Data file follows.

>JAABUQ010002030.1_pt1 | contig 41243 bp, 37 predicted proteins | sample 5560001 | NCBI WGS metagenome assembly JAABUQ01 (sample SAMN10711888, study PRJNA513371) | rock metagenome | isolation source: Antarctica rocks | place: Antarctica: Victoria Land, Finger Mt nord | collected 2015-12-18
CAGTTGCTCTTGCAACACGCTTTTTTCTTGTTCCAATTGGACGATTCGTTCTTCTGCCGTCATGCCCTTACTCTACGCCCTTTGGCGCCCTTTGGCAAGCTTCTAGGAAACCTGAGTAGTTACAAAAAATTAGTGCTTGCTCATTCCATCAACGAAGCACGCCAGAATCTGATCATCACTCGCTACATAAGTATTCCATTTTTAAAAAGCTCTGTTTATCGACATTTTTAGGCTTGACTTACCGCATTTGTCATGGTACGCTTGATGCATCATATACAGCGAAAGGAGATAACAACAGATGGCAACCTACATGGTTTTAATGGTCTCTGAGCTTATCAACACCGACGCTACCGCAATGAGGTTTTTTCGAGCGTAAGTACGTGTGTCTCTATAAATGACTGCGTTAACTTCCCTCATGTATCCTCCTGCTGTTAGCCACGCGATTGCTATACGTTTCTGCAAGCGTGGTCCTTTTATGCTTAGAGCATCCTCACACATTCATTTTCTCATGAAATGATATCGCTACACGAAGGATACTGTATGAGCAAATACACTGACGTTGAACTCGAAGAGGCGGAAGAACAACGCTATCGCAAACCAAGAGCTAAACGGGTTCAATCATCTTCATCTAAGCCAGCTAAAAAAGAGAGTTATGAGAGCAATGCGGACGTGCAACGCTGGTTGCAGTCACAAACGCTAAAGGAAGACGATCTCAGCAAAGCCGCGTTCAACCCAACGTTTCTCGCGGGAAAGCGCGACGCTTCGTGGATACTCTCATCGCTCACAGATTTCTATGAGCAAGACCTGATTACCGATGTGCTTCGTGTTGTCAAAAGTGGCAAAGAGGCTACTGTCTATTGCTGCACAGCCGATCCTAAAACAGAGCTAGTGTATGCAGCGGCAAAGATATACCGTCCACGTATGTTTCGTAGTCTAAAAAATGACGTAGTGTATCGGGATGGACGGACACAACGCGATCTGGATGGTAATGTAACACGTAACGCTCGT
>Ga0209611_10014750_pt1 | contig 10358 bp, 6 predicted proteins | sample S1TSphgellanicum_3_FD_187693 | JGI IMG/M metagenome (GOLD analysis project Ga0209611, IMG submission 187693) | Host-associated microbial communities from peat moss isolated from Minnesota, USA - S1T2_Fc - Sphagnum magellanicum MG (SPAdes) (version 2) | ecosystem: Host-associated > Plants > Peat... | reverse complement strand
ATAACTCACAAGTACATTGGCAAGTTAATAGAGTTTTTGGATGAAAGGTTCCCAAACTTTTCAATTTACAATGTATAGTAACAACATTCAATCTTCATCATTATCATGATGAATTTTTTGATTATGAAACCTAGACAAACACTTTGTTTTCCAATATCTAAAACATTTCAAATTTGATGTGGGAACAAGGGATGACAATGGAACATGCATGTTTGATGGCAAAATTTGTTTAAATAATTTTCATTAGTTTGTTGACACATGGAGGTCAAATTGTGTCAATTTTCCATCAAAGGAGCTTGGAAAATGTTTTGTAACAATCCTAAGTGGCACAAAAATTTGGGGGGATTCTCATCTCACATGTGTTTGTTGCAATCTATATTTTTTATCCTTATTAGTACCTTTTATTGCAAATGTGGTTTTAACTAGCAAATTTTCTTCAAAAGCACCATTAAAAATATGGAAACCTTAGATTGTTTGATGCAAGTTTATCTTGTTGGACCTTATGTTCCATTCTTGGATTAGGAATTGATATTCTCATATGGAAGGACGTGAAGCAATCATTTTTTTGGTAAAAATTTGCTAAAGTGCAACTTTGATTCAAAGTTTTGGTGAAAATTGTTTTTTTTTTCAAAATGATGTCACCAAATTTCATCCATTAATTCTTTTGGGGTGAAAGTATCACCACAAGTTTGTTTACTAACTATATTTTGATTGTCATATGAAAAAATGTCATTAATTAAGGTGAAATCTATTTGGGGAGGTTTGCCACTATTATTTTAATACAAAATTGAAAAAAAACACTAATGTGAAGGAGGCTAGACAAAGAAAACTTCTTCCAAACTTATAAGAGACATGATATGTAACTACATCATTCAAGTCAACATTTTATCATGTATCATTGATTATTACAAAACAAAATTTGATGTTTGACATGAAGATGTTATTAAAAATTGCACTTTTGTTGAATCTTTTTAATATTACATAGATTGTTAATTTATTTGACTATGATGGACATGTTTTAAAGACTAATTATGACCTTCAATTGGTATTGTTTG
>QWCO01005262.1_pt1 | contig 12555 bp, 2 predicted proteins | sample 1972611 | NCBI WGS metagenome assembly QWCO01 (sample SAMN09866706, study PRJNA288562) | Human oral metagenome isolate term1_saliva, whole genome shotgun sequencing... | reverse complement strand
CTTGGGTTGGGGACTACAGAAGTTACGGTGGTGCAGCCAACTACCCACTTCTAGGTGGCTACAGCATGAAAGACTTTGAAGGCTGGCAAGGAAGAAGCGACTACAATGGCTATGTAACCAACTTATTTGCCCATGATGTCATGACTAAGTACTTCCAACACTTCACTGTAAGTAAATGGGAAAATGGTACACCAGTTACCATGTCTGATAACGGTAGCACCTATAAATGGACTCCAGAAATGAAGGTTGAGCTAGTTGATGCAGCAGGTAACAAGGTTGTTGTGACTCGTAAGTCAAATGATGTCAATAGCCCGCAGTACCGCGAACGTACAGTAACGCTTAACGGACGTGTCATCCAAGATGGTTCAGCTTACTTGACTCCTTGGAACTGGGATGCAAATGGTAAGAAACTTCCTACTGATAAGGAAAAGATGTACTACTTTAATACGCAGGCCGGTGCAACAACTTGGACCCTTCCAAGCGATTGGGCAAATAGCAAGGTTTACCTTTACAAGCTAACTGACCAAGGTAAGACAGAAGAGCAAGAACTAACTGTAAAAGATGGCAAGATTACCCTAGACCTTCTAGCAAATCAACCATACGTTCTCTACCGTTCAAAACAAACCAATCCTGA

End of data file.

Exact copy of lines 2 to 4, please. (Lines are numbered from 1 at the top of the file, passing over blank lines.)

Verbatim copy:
CAGTTGCTCTTGCAACACGCTTTTTTCTTGTTCCAATTGGACGATTCGTTCTTCTGCCGTCATGCCCTTACTCTACGCCCTTTGGCGCCCTTTGGCAAGCTTCTAGGAAACCTGAGTAGTTACAAAAAATTAGTGCTTGCTCATTCCATCAACGAAGCACGCCAGAATCTGATCATCACTCGCTACATAAGTATTCCATTTTTAAAAAGCTCTGTTTATCGACATTTTTAGGCTTGACTTACCGCATTTGTCATGGTACGCTTGATGCATCATATACAGCGAAAGGAGATAACAACAGATGGCAACCTACATGGTTTTAATGGTCTCTGAGCTTATCAACACCGACGCTACCGCAATGAGGTTTTTTCGAGCGTAAGTACGTGTGTCTCTATAAATGACTGCGTTAACTTCCCTCATGTATCCTCCTGCTGTTAGCCACGCGATTGCTATACGTTTCTGCAAGCGTGGTCCTTTTATGCTTAGAGCATCCTCACACATTCATTTTCTCATGAAATGATATCGCTACACGAAGGATACTGTATGAGCAAATACACTGACGTTGAACTCGAAGAGGCGGAAGAACAACGCTATCGCAAACCAAGAGCTAAACGGGTTCAATCATCTTCATCTAAGCCAGCTAAAAAAGAGAGTTATGAGAGCAATGCGGACGTGCAACGCTGGTTGCAGTCACAAACGCTAAAGGAAGACGATCTCAGCAAAGCCGCGTTCAACCCAACGTTTCTCGCGGGAAAGCGCGACGCTTCGTGGATACTCTCATCGCTCACAGATTTCTATGAGCAAGACCTGATTACCGATGTGCTTCGTGTTGTCAAAAGTGGCAAAGAGGCTACTGTCTATTGCTGCACAGCCGATCCTAAAACAGAGCTAGTGTATGCAGCGGCAAAGATATACCGTCCACGTATGTTTCGTAGTCTAAAAAATGACGTAGTGTATCGGGATGGACGGACACAACGCGATCTGGATGGTAATGTAACACGTAACGCTCGT
>Ga0209611_10014750_pt1 | contig 10358 bp, 6 predicted proteins | sample S1TSphgellanicum_3_FD_187693 | JGI IMG/M metagenome (GOLD analysis project Ga0209611, IMG submission 187693) | Host-associated microbial communities from peat moss isolated from Minnesota, USA - S1T2_Fc - Sphagnum magellanicum MG (SPAdes) (version 2) | ecosystem: Host-associated > Plants > Peat... | reverse complement strand
ATAACTCACAAGTACATTGGCAAGTTAATAGAGTTTTTGGATGAAAGGTTCCCAAACTTTTCAATTTACAATGTATAGTAACAACATTCAATCTTCATCATTATCATGATGAATTTTTTGATTATGAAACCTAGACAAACACTTTGTTTTCCAATATCTAAAACATTTCAAATTTGATGTGGGAACAAGGGATGACAATGGAACATGCATGTTTGATGGCAAAATTTGTTTAAATAATTTTCATTAGTTTGTTGACACATGGAGGTCAAATTGTGTCAATTTTCCATCAAAGGAGCTTGGAAAATGTTTTGTAACAATCCTAAGTGGCACAAAAATTTGGGGGGATTCTCATCTCACATGTGTTTGTTGCAATCTATATTTTTTATCCTTATTAGTACCTTTTATTGCAAATGTGGTTTTAACTAGCAAATTTTCTTCAAAAGCACCATTAAAAATATGGAAACCTTAGATTGTTTGATGCAAGTTTATCTTGTTGGACCTTATGTTCCATTCTTGGATTAGGAATTGATATTCTCATATGGAAGGACGTGAAGCAATCATTTTTTTGGTAAAAATTTGCTAAAGTGCAACTTTGATTCAAAGTTTTGGTGAAAATTGTTTTTTTTTTCAAAATGATGTCACCAAATTTCATCCATTAATTCTTTTGGGGTGAAAGTATCACCACAAGTTTGTTTACTAACTATATTTTGATTGTCATATGAAAAAATGTCATTAATTAAGGTGAAATCTATTTGGGGAGGTTTGCCACTATTATTTTAATACAAAATTGAAAAAAAACACTAATGTGAAGGAGGCTAGACAAAGAAAACTTCTTCCAAACTTATAAGAGACATGATATGTAACTACATCATTCAAGTCAACATTTTATCATGTATCATTGATTATTACAAAACAAAATTTGATGTTTGACATGAAGATGTTATTAAAAATTGCACTTTTGTTGAATCTTTTTAATATTACATAGATTGTTAATTTATTTGACTATGATGGACATGTTTTAAAGACTAATTATGACCTTCAATTGGTATTGTTTG